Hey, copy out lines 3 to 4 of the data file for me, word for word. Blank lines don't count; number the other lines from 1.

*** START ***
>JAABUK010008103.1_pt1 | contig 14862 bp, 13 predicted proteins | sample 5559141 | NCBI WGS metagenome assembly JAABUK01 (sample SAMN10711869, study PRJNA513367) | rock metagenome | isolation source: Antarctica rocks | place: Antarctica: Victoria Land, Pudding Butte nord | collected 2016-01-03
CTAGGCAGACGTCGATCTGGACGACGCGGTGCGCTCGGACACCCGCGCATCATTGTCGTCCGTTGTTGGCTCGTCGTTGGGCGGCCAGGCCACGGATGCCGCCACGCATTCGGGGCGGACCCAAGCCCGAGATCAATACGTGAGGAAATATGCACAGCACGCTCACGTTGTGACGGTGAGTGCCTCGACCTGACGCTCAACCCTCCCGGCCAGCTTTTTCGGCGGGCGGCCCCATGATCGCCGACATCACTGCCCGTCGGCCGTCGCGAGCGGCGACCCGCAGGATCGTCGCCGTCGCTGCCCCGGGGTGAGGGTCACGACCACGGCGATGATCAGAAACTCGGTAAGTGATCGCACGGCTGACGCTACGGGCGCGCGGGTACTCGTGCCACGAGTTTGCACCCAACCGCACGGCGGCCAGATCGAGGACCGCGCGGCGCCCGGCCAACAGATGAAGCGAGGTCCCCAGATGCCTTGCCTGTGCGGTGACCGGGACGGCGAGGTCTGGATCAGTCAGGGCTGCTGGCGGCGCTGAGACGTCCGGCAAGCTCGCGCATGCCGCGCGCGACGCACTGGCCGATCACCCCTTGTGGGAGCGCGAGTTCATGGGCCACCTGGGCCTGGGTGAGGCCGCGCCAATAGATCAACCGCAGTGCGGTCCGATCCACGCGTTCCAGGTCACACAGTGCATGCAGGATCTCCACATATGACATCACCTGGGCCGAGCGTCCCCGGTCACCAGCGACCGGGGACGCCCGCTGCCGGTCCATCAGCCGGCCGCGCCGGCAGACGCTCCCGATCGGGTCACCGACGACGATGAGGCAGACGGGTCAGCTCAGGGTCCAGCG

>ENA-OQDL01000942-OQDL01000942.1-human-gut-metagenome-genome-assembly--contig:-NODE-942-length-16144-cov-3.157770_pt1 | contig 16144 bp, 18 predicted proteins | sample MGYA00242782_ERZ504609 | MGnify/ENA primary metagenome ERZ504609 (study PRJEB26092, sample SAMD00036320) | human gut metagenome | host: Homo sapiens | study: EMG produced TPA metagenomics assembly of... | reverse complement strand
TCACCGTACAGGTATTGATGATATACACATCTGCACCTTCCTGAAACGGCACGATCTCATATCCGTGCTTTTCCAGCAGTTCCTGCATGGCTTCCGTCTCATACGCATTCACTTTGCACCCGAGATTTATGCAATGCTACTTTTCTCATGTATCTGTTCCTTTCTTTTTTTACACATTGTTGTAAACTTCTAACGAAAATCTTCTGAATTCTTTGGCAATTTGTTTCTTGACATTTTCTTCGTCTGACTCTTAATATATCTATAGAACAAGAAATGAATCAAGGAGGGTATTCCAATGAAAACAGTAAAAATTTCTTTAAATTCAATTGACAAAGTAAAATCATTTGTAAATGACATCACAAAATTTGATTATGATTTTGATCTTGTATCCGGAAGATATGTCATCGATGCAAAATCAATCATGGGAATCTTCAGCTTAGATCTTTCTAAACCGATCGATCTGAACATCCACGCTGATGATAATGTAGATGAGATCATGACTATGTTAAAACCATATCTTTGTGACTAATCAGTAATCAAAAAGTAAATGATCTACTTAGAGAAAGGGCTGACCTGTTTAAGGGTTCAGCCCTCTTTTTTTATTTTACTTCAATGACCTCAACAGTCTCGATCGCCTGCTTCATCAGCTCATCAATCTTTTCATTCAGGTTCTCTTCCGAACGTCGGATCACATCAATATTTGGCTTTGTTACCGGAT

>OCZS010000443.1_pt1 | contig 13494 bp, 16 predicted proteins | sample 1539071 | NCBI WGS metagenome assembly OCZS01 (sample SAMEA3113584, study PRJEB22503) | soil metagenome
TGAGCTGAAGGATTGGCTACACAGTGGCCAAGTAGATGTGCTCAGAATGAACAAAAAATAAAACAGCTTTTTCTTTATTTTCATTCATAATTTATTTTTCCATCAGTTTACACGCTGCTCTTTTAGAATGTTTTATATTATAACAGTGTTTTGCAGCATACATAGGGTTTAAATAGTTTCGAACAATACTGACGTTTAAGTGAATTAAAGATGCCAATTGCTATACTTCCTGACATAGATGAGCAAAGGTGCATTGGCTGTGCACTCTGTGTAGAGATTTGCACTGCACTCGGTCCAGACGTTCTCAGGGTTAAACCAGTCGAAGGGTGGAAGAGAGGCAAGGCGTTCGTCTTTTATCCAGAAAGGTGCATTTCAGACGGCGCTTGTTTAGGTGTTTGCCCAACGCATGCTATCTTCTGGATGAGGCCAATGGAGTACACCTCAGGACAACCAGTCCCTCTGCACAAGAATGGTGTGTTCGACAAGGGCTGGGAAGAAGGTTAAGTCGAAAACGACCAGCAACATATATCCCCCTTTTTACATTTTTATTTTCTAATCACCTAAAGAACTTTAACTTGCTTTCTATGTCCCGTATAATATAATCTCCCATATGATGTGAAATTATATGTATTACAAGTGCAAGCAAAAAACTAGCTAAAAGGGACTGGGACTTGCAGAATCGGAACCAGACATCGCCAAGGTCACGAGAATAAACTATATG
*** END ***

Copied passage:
>ENA-OQDL01000942-OQDL01000942.1-human-gut-metagenome-genome-assembly--contig:-NODE-942-length-16144-cov-3.157770_pt1 | contig 16144 bp, 18 predicted proteins | sample MGYA00242782_ERZ504609 | MGnify/ENA primary metagenome ERZ504609 (study PRJEB26092, sample SAMD00036320) | human gut metagenome | host: Homo sapiens | study: EMG produced TPA metagenomics assembly of... | reverse complement strand
TCACCGTACAGGTATTGATGATATACACATCTGCACCTTCCTGAAACGGCACGATCTCATATCCGTGCTTTTCCAGCAGTTCCTGCATGGCTTCCGTCTCATACGCATTCACTTTGCACCCGAGATTTATGCAATGCTACTTTTCTCATGTATCTGTTCCTTTCTTTTTTTACACATTGTTGTAAACTTCTAACGAAAATCTTCTGAATTCTTTGGCAATTTGTTTCTTGACATTTTCTTCGTCTGACTCTTAATATATCTATAGAACAAGAAATGAATCAAGGAGGGTATTCCAATGAAAACAGTAAAAATTTCTTTAAATTCAATTGACAAAGTAAAATCATTTGTAAATGACATCACAAAATTTGATTATGATTTTGATCTTGTATCCGGAAGATATGTCATCGATGCAAAATCAATCATGGGAATCTTCAGCTTAGATCTTTCTAAACCGATCGATCTGAACATCCACGCTGATGATAATGTAGATGAGATCATGACTATGTTAAAACCATATCTTTGTGACTAATCAGTAATCAAAAAGTAAATGATCTACTTAGAGAAAGGGCTGACCTGTTTAAGGGTTCAGCCCTCTTTTTTTATTTTACTTCAATGACCTCAACAGTCTCGATCGCCTGCTTCATCAGCTCATCAATCTTTTCATTCAGGTTCTCTTCCGAACGTCGGATCACATCAATATTTGGCTTTGTTACCGGAT